The School at the Chalet by Elinor M Brent-Dyer

school_1987

Last year, I read a lot of Chalet School books. I read them in the bath, mostly. They’re small, slim little books meant for children – meant for children of my mother’s generation, maybe even earlier.

There are sixty-something in the series, depending on how you count them, starting in the 1920s and continuing until at least the 1960s but Brent-Dyer didn’t really keep up with the rest of the world and they never really move beyond their 1940s upper-middle-class sensibilities. It’s about a girls’ private boarding school, started in Austria before moving to Guernsey during the war, before discovering that wasn’t such a good idea and moving to Wales and finally back to the Alps in Switzerland.

Last week, I reread the first one. Madge and Dick Bettany, twins of twenty-four, suddenly need to find something to do to make some money and look after their twelve-year-old sister, who is delicate. Dick works for the Forestry Commission in India but it’s out of the question for the girls to go with him, so Madge decides, being as poor as they are, to buy a huge chalet in Austria, formerly a hotel, and open a school. It’s an idea destined for spectacular failure in the world I live in, and yet by the end of the first term, Madge has eighteen pupils and four more ready to start next term.

The Chalet School begins its tradition of mountain mishaps right from the beginning – a violent storm that comes out of absolutely nowhere and benights the entire school in a herdsman’s hut, and a fourteen-year-old taking on the most serious mountain in the region, which doesn’t seem to require anything more technical than ability to walk uphill for six hours and cross a very short section of path which is narrow and next to an abyss. It really doesn’t sound too terrible to me but Grizel and Joey come to grief on it and Joey nearly dies. Joey frequently nearly dies. I’m so glad her daughters turned out a bit hardier than her.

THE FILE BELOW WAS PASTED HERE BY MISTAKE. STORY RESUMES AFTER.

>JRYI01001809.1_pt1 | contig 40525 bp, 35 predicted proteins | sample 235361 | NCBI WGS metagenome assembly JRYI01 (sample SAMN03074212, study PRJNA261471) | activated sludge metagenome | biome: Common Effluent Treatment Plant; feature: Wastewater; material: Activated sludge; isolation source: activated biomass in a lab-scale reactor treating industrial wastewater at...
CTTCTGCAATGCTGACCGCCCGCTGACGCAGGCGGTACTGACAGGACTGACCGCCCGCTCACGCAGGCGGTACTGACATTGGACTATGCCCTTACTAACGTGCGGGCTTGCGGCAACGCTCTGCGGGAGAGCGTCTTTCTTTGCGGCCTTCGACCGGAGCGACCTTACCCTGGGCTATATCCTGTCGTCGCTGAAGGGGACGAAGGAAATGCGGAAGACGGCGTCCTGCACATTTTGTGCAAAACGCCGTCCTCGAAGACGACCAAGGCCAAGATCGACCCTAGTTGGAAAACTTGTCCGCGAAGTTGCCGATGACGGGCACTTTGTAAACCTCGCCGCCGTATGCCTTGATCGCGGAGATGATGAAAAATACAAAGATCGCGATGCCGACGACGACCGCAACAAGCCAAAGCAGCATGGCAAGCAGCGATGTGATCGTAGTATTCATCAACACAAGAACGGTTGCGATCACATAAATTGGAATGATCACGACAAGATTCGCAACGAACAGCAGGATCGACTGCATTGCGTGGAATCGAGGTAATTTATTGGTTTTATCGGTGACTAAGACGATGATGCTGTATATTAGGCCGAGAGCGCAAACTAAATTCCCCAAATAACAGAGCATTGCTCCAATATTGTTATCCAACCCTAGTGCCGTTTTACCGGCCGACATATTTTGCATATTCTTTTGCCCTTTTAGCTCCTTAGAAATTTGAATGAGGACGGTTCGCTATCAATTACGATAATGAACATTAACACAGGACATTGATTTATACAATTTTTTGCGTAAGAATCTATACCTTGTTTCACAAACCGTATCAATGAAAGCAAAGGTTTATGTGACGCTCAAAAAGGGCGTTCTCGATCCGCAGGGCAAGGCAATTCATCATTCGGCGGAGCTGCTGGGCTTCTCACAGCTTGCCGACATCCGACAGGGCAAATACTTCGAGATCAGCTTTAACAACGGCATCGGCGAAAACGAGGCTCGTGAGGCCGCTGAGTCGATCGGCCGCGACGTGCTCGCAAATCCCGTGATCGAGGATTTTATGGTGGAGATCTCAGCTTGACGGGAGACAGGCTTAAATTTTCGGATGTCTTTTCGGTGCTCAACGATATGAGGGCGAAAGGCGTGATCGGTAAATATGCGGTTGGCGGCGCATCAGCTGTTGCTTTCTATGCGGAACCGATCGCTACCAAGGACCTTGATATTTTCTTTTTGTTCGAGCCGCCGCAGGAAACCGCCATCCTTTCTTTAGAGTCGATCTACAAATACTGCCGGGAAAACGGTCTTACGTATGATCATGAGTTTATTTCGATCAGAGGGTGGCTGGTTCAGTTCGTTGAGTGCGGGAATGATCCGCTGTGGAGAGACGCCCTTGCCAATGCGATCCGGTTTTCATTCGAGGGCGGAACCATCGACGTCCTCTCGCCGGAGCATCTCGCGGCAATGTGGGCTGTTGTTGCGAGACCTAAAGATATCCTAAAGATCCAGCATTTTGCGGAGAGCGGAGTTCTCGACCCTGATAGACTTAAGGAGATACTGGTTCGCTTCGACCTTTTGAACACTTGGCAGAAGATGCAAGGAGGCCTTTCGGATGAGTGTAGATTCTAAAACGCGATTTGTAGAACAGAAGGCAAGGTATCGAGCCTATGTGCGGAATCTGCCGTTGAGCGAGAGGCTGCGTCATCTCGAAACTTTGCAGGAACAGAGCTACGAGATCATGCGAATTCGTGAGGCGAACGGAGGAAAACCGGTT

These books are ridiculous and they are definitely, unmistakably a product of their time. I don’t know that they’ve aged well. And yet there’s something in them that inspires so much fondness among so many people.

Advertisements

American Gods by Neil Gaiman

This is the first real post on my shiny new book blog, the others having been imported untidily from my travel & adventure blog, I Am A Polar Bear. So yay?

americangods

In the corner of the world I live in, people really like Neil Gaiman and it feels like such a cliche to add my voice to that. But the first book I read in 2016 was his American Gods and then, idiot that I am, I thought I’d go and read more about it. I soon learnt that there are in fact plenty of people who are not fans so I’ll write about it after all.

American Gods is a huge doorstopper of a book and I own the Author’s Preferred version, which has 12,000 extra words sprinkled throughout it. I’m not generally a huge fan of enormous books like that. By the time I’m halfway through, I’ve forgotten the beginning and I’m starting to wish the book would just finish already. But American Gods works as a big book. That might – or might not – be because no one, not even the author, really knows what it’s meant to be. It’s a bit fantasy, a bit scifi, a bit horror, a bit thriller, a bit murder mystery, a bit road trip, a bit coming-of-age story and that’s borne out by the fact that it’s won the Hugo, Nebula and Bram Stoker awards, which are literary awards for three different genres.

It’s a big book and a big twisting story that wanders across the USA, it has some horrible moments (one that I spend two-thirds of the book dreading and then hastily skip over when it finally arrives), it’s magic and mystery and belief and murder and fantasy and truth… and I love it. I don’t know what exactly appeals to me so much but I’ll go back to this book pretty regularly. I like some of Gaiman’s other books but none of them have my heart the way this one does, except Good Omens, which is quite the literary gateway drug.